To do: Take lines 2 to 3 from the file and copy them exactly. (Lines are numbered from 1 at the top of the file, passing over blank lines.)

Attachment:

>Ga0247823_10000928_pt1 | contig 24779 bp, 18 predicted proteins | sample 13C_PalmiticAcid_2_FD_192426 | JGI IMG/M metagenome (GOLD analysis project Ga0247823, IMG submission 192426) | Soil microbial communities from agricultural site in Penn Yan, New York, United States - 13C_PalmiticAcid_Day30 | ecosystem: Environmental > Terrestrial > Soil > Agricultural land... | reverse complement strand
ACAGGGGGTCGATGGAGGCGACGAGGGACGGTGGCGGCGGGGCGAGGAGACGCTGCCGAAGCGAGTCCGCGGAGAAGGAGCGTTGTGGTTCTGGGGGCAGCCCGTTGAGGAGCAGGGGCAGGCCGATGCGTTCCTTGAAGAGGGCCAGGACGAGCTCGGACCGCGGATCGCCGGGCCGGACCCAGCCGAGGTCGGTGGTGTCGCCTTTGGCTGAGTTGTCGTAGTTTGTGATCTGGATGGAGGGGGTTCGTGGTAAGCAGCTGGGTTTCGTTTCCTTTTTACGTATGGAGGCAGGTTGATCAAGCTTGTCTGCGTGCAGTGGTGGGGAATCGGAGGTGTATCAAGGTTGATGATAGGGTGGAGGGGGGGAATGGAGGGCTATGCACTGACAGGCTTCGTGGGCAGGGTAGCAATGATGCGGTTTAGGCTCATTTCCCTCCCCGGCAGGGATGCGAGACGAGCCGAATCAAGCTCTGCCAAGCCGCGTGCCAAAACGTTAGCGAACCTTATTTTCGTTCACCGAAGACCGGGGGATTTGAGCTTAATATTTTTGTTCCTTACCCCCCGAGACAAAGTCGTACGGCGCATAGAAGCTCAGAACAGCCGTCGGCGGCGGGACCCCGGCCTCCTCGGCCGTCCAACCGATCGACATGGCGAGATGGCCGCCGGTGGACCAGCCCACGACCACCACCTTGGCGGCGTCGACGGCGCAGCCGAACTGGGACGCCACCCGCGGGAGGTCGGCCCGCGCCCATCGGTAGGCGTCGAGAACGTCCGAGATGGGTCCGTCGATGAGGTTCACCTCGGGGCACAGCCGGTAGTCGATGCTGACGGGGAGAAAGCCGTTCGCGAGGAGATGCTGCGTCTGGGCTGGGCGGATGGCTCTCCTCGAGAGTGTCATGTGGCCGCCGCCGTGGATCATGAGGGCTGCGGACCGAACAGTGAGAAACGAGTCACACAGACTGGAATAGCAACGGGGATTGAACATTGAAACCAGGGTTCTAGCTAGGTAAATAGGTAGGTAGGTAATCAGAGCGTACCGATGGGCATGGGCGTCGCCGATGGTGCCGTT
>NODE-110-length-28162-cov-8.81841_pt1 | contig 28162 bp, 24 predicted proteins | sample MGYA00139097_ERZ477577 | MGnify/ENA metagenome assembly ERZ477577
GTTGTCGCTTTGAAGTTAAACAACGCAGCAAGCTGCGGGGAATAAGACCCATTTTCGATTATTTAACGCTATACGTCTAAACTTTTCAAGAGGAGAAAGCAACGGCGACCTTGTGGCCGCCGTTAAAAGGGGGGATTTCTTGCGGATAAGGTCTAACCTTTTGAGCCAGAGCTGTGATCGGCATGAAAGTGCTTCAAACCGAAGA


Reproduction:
ACAGGGGGTCGATGGAGGCGACGAGGGACGGTGGCGGCGGGGCGAGGAGACGCTGCCGAAGCGAGTCCGCGGAGAAGGAGCGTTGTGGTTCTGGGGGCAGCCCGTTGAGGAGCAGGGGCAGGCCGATGCGTTCCTTGAAGAGGGCCAGGACGAGCTCGGACCGCGGATCGCCGGGCCGGACCCAGCCGAGGTCGGTGGTGTCGCCTTTGGCTGAGTTGTCGTAGTTTGTGATCTGGATGGAGGGGGTTCGTGGTAAGCAGCTGGGTTTCGTTTCCTTTTTACGTATGGAGGCAGGTTGATCAAGCTTGTCTGCGTGCAGTGGTGGGGAATCGGAGGTGTATCAAGGTTGATGATAGGGTGGAGGGGGGGAATGGAGGGCTATGCACTGACAGGCTTCGTGGGCAGGGTAGCAATGATGCGGTTTAGGCTCATTTCCCTCCCCGGCAGGGATGCGAGACGAGCCGAATCAAGCTCTGCCAAGCCGCGTGCCAAAACGTTAGCGAACCTTATTTTCGTTCACCGAAGACCGGGGGATTTGAGCTTAATATTTTTGTTCCTTACCCCCCGAGACAAAGTCGTACGGCGCATAGAAGCTCAGAACAGCCGTCGGCGGCGGGACCCCGGCCTCCTCGGCCGTCCAACCGATCGACATGGCGAGATGGCCGCCGGTGGACCAGCCCACGACCACCACCTTGGCGGCGTCGACGGCGCAGCCGAACTGGGACGCCACCCGCGGGAGGTCGGCCCGCGCCCATCGGTAGGCGTCGAGAACGTCCGAGATGGGTCCGTCGATGAGGTTCACCTCGGGGCACAGCCGGTAGTCGATGCTGACGGGGAGAAAGCCGTTCGCGAGGAGATGCTGCGTCTGGGCTGGGCGGATGGCTCTCCTCGAGAGTGTCATGTGGCCGCCGCCGTGGATCATGAGGGCTGCGGACCGAACAGTGAGAAACGAGTCACACAGACTGGAATAGCAACGGGGATTGAACATTGAAACCAGGGTTCTAGCTAGGTAAATAGGTAGGTAGGTAATCAGAGCGTACCGATGGGCATGGGCGTCGCCGATGGTGCCGTT
>NODE-110-length-28162-cov-8.81841_pt1 | contig 28162 bp, 24 predicted proteins | sample MGYA00139097_ERZ477577 | MGnify/ENA metagenome assembly ERZ477577